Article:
This article is a brief overview of the draft mHealth guidance issued on Tuesday by the FDA (the “Draft Guidance”), and the first in a series presenting and exploring the implications of this long-awaited guidance. In future editions, we will closely review FDA’s initial thoughts and plans for the regulation of mobile medical applications and then continue to explore specific open issues raised by the regulation, effects on different stakeholders, and hot issues that bubble to the surface as the mHealth community engages.
McGuireWoods’ FDA Practice is currently crafting comments on behalf of aligned stakeholders in the mHealth industry. If you would like to have your voice heard through these efforts, or are otherwise interested in FDA regulatory support, please contact the authors of this article.
FDA Issues Long-Awaited mHealth Draft Guidance, Comments Due October 17
On Tuesday, FDA issued its Draft Guidance for Industry and Food and Drug Administration Staff – Mobile Medical Applications. The Draft Guidance provides a brief background on the mHealth concept, defines what is and what is not a mobile medical app for FDA purposes, and sets out the FDA’s regulatory approach for such apps.
As technology has evolved in both the medical and communications arenas, innovators have begun to develop mobile apps of increasing complexity to leverage the portability mobile platforms can offer. This has culminated in an explosion of software applications for mobile platforms that are user friendly, computationally powerful, and readily available to assist both individuals in wellness management and healthcare providers in patient care.
FDA had attempted in the past to issue policies on software, but had not been able to come up with a comprehensive software guidance in this ever-changing industry. With a path for mobile health technology charted in the marketplace at this time, FDA has issued this Draft Guidance in an effort to clarify and outline its current thinking on the matter.
FDA has determined to apply its regulatory oversight only to certain types of mobile applications or “mobile apps,” which FDA defines generally as software applications that can be run on a mobile platform, or a web-based software application that is tailored to a mobile platform but is executed on a server.
FDA has decided to focus regulation on only the subset of mobile apps that either have traditionally been considered medical devices or affect the performance or functionality of a currently regulated medical device. FDA names this subset “mobile medical apps” and believes that it poses the same or similar potential risk to the public health as currently regulated devices if they fail to function as intended.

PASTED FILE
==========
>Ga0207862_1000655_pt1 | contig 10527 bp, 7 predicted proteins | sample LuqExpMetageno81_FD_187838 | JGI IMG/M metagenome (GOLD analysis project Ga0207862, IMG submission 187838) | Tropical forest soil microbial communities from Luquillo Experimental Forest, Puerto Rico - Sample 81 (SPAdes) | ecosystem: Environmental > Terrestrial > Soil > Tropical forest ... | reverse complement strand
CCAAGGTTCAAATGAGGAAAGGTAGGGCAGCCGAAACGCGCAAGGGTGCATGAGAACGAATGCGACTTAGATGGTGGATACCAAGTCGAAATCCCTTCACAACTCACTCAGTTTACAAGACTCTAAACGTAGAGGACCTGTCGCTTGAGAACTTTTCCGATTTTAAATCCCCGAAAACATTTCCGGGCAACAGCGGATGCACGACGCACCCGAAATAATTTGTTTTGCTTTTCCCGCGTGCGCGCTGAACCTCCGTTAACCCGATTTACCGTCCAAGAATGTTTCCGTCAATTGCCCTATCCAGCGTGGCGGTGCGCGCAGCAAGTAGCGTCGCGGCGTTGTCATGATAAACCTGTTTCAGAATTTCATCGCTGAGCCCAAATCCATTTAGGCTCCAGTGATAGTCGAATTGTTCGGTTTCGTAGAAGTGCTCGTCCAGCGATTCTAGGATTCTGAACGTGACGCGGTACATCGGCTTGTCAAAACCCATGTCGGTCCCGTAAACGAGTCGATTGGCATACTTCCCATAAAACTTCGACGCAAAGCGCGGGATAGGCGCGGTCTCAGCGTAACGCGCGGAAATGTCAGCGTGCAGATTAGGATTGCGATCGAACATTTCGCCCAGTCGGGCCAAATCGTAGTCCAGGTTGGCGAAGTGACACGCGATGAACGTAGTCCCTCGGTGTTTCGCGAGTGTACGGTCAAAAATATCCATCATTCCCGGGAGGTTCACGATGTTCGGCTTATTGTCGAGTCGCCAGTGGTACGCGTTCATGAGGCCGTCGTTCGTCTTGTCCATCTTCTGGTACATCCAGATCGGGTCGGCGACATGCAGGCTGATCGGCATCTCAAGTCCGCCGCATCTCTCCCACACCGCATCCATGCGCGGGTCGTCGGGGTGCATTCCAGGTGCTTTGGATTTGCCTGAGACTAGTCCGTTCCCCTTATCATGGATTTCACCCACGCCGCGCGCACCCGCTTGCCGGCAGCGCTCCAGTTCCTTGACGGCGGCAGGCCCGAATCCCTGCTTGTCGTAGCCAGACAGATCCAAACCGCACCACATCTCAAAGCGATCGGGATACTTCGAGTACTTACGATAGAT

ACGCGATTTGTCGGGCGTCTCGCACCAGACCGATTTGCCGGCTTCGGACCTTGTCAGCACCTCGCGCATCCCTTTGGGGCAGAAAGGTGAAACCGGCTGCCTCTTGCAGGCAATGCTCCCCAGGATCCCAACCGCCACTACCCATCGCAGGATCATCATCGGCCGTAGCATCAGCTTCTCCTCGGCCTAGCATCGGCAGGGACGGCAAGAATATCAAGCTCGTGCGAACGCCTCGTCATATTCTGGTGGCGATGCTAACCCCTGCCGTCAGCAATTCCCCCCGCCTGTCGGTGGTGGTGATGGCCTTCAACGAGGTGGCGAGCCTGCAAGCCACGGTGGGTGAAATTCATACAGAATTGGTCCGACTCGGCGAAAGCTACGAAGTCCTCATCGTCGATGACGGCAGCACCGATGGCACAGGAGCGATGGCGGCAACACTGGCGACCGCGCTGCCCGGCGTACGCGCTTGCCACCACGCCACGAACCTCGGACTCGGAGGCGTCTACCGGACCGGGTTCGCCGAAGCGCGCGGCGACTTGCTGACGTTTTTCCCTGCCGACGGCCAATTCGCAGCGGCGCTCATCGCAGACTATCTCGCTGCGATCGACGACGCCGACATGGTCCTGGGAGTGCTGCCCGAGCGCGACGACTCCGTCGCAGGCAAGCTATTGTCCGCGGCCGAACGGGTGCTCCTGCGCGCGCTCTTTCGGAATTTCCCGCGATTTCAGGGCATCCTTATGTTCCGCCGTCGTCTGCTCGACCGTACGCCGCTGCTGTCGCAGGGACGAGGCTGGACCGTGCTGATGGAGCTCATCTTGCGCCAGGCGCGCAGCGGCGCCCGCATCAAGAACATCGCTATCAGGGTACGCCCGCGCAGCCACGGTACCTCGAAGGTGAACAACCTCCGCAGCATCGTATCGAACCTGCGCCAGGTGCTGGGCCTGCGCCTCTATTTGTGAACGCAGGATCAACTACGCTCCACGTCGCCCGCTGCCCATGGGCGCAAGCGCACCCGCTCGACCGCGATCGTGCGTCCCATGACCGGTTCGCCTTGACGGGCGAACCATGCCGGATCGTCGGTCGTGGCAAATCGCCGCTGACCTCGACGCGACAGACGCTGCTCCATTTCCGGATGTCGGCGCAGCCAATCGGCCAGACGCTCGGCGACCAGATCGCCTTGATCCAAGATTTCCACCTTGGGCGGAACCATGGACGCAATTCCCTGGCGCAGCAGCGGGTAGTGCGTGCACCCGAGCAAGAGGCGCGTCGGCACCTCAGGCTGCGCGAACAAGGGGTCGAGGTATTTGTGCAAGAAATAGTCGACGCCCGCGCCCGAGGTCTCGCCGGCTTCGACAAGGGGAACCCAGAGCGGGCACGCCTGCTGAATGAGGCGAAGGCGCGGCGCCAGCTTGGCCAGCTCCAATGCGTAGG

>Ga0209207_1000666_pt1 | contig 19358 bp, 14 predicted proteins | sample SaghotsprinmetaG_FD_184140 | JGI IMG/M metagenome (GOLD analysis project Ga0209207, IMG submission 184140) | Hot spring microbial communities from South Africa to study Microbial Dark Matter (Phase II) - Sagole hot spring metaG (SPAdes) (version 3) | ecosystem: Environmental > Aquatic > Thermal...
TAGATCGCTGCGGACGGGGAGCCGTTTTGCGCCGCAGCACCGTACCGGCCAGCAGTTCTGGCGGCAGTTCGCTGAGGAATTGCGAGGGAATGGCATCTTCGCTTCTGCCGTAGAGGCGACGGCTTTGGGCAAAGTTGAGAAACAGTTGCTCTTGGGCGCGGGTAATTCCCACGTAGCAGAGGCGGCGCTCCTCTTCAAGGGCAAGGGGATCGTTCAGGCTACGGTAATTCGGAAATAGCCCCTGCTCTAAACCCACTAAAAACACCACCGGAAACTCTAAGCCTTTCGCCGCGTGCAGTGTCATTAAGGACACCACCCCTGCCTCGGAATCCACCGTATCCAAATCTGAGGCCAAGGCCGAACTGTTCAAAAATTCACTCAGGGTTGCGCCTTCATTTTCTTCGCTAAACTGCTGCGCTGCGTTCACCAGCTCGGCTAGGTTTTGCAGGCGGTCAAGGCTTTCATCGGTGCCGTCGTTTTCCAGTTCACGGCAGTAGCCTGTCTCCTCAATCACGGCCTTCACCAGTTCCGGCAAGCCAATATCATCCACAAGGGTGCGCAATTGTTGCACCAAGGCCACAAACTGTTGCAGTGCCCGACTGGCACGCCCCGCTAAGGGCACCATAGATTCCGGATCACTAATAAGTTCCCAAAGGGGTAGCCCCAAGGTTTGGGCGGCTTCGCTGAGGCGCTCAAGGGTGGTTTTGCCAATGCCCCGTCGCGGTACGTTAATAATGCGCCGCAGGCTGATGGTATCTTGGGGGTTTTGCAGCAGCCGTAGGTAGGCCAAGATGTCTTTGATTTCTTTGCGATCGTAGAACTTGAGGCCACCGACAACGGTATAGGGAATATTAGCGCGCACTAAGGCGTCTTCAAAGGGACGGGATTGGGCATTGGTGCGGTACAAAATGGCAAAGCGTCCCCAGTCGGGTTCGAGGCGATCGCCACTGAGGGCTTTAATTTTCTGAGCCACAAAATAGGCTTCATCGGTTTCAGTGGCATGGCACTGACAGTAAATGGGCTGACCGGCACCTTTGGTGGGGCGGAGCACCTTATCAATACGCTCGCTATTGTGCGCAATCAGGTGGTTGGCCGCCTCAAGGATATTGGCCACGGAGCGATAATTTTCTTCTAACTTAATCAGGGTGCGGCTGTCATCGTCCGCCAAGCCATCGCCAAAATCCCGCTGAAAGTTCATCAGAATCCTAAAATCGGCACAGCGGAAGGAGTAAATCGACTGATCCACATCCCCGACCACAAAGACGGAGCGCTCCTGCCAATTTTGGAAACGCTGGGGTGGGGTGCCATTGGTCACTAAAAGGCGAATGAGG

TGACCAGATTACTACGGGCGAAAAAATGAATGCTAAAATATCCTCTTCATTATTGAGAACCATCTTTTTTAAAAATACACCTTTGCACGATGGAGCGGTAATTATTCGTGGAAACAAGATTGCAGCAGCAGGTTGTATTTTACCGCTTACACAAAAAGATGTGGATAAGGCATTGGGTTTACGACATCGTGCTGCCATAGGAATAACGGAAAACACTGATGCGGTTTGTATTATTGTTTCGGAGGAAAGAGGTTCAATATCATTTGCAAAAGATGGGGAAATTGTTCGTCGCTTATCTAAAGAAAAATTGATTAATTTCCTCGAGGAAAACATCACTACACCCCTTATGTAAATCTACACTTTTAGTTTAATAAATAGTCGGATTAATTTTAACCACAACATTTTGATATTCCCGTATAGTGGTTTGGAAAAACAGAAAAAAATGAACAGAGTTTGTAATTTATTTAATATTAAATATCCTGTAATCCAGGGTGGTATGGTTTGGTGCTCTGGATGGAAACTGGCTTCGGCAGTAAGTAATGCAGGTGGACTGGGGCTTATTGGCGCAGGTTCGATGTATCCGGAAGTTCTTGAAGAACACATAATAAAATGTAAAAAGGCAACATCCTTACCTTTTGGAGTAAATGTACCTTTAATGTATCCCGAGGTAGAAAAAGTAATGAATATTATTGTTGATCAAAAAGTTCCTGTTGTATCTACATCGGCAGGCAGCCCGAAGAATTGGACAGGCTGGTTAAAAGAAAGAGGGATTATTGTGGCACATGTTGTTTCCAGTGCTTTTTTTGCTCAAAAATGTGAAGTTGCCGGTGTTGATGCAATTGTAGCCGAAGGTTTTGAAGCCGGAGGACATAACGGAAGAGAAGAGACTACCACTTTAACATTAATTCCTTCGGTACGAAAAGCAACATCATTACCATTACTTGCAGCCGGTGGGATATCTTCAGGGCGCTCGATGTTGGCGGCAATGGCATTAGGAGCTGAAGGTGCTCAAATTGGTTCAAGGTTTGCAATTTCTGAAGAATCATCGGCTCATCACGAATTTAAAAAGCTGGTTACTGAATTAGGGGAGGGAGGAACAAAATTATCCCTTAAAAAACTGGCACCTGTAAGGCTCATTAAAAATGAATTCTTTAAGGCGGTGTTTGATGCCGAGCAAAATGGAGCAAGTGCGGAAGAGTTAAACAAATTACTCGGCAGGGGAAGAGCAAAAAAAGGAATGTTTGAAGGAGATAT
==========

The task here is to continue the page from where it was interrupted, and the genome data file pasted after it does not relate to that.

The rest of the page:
A mobile medical app is a mobile app that meets the definition of “device” under the Food, Drug and Cosmetic Act and either:
- is used as an accessory to a regulated medical device; or
- transforms a mobile platform into a regulated medical device.
The following are NOT considered to be mobile medical apps:
- Mobile apps that are electronic “copies” of medical textbooks, teaching aids or reference materials, or are solely used to provide clinicians with training or reinforce training previously received.
- Mobile apps that are solely used to log, record, track, evaluate, or make decisions or suggestions related to developing or maintaining general health and wellness.
- Mobile apps that are generic aids that assist users but are not commercially marketed for a specific medical indication.
- Mobile apps that perform the functionality of an electronic health record system or personal health record system.
Furthermore, a regulated mobile medical app manufacturer is any person or entity that manufactures mobile medical apps in accordance with 21 CFR Parts 803, 806, and 807. A mobile medical app manufacturer:
- Does not include distributors like “iTunes store” and “BlackBerry App World.”
- Includes anyone who initiates specifications, designs, labels, or creates a software system or application in whole or from multiple software components or provides functionality thereof.
For the subset of mobile medical apps that are subject to regulatory oversight, manufacturers must meet the requirements associated with the applicable device classification. If the mobile medical app, on its own, falls within a medical device classification, its manufacturer is subject to the requirements associated with that classification. A mobile medical app, like other devices, may be classified as class I (general controls), class II (special controls in addition to general controls), or class III (premarket approval).
Finally, if the mobile medical app adds medical device functionality to a mobile platform, the mobile medical app manufacturer must meet the classification requirements applicable to that functionality.
The full text of the Guidance can be found here.
We will continue this series with a look at specific nuances within the Guidance, stakeholder effects, industry concerns, and other important mHealth regulatory issues as they arise.
McGuireWoods LLP Healthcare Group
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